EVANS CITY — While investigators continue to study Friday’s wreck of a small bus and train at the Maple Avenue crossing, borough residents wonder how this could have happened.
“They just don’t understand why the bus stopped in the middle of the tracks,” Mayor Dean Zinkhann said.
“Everybody keeps asking, ‘Why?’”
The bus was a Butler Area Rural Transit vehicle that was transporting senior citizens and mentally impaired individuals. It was hit by the train about 8 a.m. Friday.
The crash left 10 passengers and the driver injured in the crumpled bus that was tossed into a ravine near the tracks.
One of the passengers, Claudette Miller, 91, of Callery, later died at Allegheny General Hospital.
Dana Beers of Callery, Miller’s niece, was at the Crestview Community Presbyterian Church in Callery Monday morning preparing for that night’s memorial service for her aunt.
“My aunt was delightful,” said Beers. “She was very active in the community until she became elderly.”
Miller was Callery’s election judge for many years, Beers said, and worked at the local grocery store, the post office and taught Sunday school.
“If the students in her class learned the books of the Bible she bought them one,” Beers said. “She was known for that.”
Miller had been living with her granddaughter Claudia Brueckman, Beers said.
“She helped out a lot of people. She had a good sense of humor and she still went to church. She was out shopping with Claudia the day before the accident,” she said.
Miller went to Lifesteps several times a week depending on her health, Beers said.
Cheryl Klabnik, a pharmacy technician at Evans City Pharmacy, said that Miller was a regular at the store, often coming with her granddaughter. She said that Miller was well known in the borough.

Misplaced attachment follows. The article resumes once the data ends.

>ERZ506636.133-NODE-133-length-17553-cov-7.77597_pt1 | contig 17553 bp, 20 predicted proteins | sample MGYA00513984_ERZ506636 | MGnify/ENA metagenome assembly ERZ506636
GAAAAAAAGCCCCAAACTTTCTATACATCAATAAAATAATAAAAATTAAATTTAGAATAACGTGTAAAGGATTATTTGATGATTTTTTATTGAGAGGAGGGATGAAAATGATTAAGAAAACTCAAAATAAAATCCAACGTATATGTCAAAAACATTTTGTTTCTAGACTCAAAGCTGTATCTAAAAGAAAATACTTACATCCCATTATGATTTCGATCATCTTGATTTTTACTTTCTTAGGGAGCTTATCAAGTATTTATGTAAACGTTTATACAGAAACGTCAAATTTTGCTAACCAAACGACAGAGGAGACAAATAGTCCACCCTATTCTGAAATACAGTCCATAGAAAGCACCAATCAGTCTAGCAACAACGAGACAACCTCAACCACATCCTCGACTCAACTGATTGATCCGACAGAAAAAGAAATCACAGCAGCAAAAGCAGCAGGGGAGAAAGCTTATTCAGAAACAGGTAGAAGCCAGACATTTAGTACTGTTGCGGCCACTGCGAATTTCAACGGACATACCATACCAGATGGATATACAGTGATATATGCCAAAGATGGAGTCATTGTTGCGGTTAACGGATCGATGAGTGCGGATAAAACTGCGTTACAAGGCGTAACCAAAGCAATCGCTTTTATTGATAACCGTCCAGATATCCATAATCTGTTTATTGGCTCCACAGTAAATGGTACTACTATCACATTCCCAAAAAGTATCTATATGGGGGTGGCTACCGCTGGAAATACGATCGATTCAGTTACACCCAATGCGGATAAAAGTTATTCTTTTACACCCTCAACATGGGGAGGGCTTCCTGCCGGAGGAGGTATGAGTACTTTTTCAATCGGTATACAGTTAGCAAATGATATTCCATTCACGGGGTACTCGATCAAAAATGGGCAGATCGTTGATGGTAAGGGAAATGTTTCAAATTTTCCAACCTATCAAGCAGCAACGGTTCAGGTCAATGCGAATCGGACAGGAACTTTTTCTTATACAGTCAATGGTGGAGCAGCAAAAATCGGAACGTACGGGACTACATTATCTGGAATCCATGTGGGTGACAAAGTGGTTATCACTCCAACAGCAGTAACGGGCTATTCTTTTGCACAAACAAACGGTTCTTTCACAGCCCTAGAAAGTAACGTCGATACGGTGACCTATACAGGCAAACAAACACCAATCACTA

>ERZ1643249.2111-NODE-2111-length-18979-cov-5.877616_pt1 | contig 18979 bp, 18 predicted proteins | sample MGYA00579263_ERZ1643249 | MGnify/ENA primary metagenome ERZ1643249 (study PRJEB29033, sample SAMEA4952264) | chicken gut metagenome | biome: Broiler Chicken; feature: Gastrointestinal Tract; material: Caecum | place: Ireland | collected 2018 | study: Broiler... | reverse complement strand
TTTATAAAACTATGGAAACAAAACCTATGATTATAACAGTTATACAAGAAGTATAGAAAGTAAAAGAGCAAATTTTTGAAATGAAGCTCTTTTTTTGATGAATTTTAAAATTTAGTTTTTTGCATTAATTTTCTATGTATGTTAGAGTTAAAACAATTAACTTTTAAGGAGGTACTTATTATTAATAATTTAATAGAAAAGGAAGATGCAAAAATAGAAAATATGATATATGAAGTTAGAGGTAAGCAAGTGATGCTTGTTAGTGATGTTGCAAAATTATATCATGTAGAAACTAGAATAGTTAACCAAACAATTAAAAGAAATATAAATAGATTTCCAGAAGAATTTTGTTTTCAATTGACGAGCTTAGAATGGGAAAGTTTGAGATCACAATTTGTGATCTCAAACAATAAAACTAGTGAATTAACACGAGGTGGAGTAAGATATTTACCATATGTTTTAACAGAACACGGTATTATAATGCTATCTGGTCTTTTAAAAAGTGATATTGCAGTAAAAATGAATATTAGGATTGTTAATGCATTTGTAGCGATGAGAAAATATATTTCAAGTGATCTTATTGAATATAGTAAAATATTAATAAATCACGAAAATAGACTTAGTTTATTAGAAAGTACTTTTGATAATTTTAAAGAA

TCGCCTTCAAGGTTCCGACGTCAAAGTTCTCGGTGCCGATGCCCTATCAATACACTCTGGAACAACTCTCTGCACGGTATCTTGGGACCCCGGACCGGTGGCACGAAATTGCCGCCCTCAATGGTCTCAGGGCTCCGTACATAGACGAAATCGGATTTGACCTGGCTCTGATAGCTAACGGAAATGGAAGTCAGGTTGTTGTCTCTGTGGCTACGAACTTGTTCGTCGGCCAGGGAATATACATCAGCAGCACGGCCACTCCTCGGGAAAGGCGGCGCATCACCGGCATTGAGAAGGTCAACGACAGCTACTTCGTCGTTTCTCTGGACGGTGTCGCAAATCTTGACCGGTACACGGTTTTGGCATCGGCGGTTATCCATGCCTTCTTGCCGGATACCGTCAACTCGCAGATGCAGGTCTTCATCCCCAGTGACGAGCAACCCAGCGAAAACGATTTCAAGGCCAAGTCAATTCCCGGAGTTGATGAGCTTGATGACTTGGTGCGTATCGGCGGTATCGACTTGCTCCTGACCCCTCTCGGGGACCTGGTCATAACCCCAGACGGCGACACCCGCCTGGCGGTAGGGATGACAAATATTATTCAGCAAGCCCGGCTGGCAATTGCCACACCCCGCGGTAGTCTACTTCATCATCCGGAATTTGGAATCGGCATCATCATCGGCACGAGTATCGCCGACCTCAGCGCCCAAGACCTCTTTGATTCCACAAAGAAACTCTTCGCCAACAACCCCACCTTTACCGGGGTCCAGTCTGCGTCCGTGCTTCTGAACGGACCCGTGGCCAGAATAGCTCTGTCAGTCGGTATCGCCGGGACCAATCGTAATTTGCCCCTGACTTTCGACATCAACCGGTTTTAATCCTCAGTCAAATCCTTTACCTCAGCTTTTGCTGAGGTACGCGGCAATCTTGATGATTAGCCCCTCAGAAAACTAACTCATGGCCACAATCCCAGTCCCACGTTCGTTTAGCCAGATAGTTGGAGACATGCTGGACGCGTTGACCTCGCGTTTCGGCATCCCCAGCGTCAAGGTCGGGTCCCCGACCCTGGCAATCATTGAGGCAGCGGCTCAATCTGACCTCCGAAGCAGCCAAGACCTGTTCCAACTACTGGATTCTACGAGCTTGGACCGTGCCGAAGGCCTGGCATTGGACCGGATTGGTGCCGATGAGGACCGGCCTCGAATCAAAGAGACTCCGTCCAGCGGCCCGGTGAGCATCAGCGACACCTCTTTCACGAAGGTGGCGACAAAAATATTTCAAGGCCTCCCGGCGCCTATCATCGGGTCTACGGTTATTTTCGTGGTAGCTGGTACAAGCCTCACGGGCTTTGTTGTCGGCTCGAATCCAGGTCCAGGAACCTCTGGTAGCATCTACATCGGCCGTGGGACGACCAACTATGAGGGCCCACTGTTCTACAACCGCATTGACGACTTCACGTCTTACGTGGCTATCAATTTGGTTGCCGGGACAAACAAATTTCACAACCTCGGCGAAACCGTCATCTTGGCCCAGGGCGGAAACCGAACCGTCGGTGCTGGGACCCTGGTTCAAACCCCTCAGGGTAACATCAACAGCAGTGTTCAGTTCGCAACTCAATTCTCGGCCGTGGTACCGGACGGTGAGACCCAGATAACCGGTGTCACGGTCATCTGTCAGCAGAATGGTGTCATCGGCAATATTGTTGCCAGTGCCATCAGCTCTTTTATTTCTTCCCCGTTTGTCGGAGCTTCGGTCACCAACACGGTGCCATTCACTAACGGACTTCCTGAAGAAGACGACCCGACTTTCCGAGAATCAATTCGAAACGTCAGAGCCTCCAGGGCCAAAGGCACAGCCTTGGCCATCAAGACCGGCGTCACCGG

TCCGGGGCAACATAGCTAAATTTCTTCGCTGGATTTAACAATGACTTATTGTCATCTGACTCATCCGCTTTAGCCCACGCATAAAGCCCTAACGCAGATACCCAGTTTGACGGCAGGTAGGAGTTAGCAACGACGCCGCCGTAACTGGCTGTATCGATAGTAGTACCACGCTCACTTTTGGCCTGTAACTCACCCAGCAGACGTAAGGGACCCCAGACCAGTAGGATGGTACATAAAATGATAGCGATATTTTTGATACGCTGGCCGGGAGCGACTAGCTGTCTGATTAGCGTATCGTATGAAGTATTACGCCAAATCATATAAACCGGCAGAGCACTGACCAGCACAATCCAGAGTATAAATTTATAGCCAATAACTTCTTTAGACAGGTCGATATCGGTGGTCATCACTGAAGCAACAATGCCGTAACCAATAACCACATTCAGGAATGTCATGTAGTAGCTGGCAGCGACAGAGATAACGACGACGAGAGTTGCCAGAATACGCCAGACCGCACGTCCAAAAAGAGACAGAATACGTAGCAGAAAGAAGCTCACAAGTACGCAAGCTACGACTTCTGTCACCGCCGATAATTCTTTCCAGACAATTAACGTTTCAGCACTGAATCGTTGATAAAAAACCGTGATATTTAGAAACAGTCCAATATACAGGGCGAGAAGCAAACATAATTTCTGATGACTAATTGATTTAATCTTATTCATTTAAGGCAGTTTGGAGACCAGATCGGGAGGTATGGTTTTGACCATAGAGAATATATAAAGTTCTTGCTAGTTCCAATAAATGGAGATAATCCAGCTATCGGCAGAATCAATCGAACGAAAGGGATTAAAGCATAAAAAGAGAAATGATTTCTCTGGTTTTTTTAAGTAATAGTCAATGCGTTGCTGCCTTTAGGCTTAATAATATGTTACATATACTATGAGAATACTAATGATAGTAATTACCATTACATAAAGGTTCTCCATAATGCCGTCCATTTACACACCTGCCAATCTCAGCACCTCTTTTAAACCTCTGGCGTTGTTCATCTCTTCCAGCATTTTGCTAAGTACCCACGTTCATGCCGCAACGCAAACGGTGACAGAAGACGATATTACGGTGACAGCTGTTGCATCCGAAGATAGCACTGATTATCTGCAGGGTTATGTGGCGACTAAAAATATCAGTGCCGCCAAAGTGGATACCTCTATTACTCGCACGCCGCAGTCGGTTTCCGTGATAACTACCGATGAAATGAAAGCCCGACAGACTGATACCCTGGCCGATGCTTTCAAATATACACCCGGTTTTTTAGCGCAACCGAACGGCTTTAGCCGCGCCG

“(She was a) really sweet lady,” Klabnik said. “Everybody in the community knew her.”
Mike Robb executive director of the Alliance for Nonprofit Resources, which operates the BART program, spoke to bus driver Frank Schaffner Friday after he was released from the hospital.
“We wanted to make sure he was OK,” Robb said.
According to Robb, Schaffner maintains he stopped the bus before crossing the tracks and did not know the train was coming.
“He did not hear a train,” Robb said.
He said Friday wasn’t the first time Schaffner drove that route.
“He’s been on that road many times,” Robb said.
Robb also said Monday that Schaffner’s driving record was checked with the state Department of Transportation in February 2011, when he was hired, and again in November 2012, but no violations were found.
“We don’t have that here,” he said about any records of violations.
Robb said the record checks were supposed to cover the last 10 years up to each date.
A check of court records shows that Schaffner, then a resident of Wampum in Beaver County, pleaded guilty to recklessly endangering another person in August 2002.
He was sentenced to one year’s probation and court costs.
And in March 2012, he was found guilty in Butler County of driving an unregistered vehicle.
As far as having a signal at the Maple Avenue crossing, Zinkhann said he is unsure just whose responsibility it is.
“I don’t know what that depends on,” Zinkhann said.
However, borough solicitor Mike Gallagher this morning said the responsibility rests with the state Public Utility Commission.
The Maple Avenue crossing has a sign indicating there is a railroad crossing, but there is no warning light or gate to block traffic as a train passes through the crossing.
The crossing is the only access that residents of the small neighborhood have to Mars-Evans City Road.
Julie Smith, who has lived in the borough since 1995, said she was driving near the tracks when the crash occurred. Prior to that morning, she had never heard trains that run on that track sound their horns.
“That was the most earth-shattering train horn I’ve ever heard,” Smith said.
Eagle staff writers John Bojarski, Sandy Pontius, Paula Grubbs and Tom Victoria contributed to this report.